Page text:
SCRI's growing international library of personal accounts of profound healing experiences occurring around death form the basis for an upcoming book titled At Heaven’s Door: What Shared Journeys to the Afterlife Teach About Dying Well and Living Better. The aspiration behind this book is to apply stories of shared death experiences to transform personal and social relations to death and dying.
The Therapeutic Benefits of Shared Crossings
Our next phase of research focuses on analyzing the full range of benefits that may arise from shared crossings and developing strategies with which to best apply these benefits. SCRI remains committed to community building and sustained dialog around shared crossing experiences and their therapeutic benefits.
Most people reporting an SDE told us that their experience had transformed them in significant ways, including:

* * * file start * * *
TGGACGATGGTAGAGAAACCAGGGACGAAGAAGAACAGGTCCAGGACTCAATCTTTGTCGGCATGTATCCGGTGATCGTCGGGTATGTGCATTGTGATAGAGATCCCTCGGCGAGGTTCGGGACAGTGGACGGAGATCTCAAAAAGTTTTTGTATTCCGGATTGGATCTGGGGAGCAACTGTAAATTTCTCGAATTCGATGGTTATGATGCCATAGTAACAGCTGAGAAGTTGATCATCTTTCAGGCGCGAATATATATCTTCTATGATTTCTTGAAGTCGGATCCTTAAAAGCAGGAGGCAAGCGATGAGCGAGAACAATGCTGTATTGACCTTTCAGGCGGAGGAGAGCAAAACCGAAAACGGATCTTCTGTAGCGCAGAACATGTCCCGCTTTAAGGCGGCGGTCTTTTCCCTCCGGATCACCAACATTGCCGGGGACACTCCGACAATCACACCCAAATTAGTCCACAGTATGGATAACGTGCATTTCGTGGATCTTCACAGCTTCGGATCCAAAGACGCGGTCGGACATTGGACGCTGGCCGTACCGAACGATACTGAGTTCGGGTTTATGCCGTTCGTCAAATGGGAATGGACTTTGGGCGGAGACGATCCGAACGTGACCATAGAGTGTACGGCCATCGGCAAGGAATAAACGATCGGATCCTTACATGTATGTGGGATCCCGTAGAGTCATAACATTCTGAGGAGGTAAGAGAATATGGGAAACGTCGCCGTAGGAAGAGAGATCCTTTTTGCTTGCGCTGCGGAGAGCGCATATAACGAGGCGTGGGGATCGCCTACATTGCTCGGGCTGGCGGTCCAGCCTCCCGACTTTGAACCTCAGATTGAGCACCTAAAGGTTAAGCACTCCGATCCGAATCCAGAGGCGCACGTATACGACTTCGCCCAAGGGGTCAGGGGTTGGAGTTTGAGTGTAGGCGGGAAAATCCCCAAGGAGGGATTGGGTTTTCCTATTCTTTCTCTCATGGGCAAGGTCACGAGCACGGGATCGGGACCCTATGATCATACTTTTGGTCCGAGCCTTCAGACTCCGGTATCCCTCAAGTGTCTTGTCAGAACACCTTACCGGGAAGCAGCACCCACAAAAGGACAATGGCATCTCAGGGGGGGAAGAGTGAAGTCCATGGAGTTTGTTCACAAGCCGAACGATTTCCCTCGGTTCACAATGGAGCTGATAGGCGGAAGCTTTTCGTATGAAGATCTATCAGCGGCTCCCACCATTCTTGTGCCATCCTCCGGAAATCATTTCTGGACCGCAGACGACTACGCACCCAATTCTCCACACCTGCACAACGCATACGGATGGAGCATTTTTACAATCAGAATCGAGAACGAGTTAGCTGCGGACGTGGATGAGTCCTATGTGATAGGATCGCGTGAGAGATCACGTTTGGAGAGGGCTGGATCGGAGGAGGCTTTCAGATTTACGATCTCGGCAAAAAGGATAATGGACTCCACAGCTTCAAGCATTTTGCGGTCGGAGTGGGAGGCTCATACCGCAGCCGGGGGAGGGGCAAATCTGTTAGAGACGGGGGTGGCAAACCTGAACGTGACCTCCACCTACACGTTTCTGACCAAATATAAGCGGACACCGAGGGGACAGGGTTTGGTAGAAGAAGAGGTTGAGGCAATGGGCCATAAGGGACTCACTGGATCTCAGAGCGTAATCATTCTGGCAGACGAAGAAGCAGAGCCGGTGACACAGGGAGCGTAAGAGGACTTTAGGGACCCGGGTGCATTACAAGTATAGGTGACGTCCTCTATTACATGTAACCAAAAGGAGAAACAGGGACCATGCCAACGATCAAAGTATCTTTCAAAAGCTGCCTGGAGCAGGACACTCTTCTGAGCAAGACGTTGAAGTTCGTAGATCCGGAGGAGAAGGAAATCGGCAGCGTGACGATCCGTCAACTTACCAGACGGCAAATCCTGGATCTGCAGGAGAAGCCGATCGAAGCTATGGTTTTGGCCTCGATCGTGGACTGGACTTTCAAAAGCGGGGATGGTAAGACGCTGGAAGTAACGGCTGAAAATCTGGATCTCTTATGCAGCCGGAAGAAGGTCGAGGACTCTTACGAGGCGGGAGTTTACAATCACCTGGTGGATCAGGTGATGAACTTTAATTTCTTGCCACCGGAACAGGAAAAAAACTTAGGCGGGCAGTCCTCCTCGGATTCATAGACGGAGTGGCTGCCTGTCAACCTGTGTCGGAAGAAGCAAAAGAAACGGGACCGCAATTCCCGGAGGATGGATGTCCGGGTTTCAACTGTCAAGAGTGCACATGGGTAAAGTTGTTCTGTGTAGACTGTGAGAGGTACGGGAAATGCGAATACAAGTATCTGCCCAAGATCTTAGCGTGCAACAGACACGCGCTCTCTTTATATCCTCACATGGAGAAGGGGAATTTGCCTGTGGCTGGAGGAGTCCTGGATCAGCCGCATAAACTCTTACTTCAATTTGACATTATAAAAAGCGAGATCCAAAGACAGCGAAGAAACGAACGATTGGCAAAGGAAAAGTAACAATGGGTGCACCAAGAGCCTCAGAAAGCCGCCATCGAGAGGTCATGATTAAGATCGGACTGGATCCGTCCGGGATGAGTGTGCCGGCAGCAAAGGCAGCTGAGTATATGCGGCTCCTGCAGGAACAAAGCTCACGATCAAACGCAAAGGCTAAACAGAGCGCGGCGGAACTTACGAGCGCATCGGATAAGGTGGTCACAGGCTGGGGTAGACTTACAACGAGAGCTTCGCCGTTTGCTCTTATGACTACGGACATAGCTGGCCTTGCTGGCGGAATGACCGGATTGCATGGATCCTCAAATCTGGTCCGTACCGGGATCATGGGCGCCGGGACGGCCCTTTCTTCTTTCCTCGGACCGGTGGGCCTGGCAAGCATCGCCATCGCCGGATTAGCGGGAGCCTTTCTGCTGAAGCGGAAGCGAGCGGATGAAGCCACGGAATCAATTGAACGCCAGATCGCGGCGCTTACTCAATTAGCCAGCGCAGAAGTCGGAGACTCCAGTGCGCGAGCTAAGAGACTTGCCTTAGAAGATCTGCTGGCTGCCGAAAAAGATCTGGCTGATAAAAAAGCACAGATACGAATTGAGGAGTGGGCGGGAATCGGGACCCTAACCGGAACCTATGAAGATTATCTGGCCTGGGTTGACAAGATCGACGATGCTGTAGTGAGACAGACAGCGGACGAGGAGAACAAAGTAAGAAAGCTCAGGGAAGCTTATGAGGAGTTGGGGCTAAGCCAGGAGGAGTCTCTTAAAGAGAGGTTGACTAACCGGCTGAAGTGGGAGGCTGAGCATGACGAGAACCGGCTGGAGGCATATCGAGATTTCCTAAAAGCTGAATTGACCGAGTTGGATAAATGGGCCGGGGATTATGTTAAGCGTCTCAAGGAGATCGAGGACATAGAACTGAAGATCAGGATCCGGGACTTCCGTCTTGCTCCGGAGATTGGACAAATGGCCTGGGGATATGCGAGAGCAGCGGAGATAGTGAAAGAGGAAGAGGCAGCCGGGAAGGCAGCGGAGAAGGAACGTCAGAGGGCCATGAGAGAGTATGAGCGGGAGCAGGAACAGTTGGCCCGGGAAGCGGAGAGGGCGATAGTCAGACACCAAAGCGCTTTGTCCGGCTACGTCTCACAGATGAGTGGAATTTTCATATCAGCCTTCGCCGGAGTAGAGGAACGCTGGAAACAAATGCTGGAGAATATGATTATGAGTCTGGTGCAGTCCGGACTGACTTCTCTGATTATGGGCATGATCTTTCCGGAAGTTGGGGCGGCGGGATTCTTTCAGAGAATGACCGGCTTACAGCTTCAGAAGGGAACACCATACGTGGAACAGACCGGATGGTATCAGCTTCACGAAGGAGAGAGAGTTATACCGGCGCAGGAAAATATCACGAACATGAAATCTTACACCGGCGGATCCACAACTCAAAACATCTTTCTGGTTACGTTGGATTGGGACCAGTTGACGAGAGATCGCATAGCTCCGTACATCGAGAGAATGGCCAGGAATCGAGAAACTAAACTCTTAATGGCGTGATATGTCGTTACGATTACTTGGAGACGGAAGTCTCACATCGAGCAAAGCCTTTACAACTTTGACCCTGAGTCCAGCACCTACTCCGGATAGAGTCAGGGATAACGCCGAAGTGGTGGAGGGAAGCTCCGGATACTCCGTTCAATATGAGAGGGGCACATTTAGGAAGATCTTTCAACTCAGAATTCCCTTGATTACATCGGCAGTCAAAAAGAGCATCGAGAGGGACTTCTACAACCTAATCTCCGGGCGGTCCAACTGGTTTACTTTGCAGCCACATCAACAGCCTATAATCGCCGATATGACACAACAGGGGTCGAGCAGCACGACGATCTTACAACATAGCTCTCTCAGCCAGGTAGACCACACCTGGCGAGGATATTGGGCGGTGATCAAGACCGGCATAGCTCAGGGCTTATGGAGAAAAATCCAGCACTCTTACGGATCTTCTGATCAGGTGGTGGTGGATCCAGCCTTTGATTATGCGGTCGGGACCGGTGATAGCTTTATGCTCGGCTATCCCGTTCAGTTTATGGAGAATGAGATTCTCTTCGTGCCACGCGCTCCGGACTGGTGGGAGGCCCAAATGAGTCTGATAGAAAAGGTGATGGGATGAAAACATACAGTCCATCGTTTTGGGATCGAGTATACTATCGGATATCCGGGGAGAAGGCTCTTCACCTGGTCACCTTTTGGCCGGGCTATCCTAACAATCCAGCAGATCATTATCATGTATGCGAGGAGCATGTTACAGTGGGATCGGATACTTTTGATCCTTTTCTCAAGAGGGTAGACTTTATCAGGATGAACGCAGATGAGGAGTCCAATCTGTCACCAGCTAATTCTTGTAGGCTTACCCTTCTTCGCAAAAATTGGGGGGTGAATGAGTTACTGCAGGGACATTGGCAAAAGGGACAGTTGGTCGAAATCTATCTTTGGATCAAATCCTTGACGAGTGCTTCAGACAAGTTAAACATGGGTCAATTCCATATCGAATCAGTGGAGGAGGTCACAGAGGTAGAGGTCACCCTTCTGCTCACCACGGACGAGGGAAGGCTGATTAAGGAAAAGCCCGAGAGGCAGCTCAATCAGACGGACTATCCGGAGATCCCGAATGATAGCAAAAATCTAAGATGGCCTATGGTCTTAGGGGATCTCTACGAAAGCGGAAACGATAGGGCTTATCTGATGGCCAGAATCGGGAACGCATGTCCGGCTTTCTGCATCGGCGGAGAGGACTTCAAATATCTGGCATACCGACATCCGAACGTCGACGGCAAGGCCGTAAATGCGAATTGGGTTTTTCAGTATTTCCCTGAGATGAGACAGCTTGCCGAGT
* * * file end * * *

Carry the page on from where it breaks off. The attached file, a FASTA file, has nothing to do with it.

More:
* A lessening of grief;
* A loss of fear of death;
* Awakening to a new appreciation for life;
* Becoming more interested in spiritual matters;
* Being absolutely convinced that there is life after death.
Published in OMEGA - Journal of Death and Dying
January 28, 2022
Abstract: Studies on end-of-life experiences (ELEs) suggest that caregivers and loved ones of dying patients also have ELEs, though these are rarely explored. This article introduces the Spectrum of End-of-Life Experiences (SELE) as a descriptive list of types of ELEs reported by all members of the care unit, including dying patients, their caregivers, and their loved ones. We applied SELE towards identifying ELEs reported by 143 caregivers and loved ones and successfully identified every experience. Interviews revealed that participants viewed their ELEs as profound communicative events, yet a substantial minority also reported struggling to name and process these experiences. We propose that SELE be included in death education to raise awareness about ELEs that can occur within the care unit, and we suggest that SELE has additional applications, including use as a prognostic aid in end-of-life care and as a therapeutic aid for bereavement support.Read the Article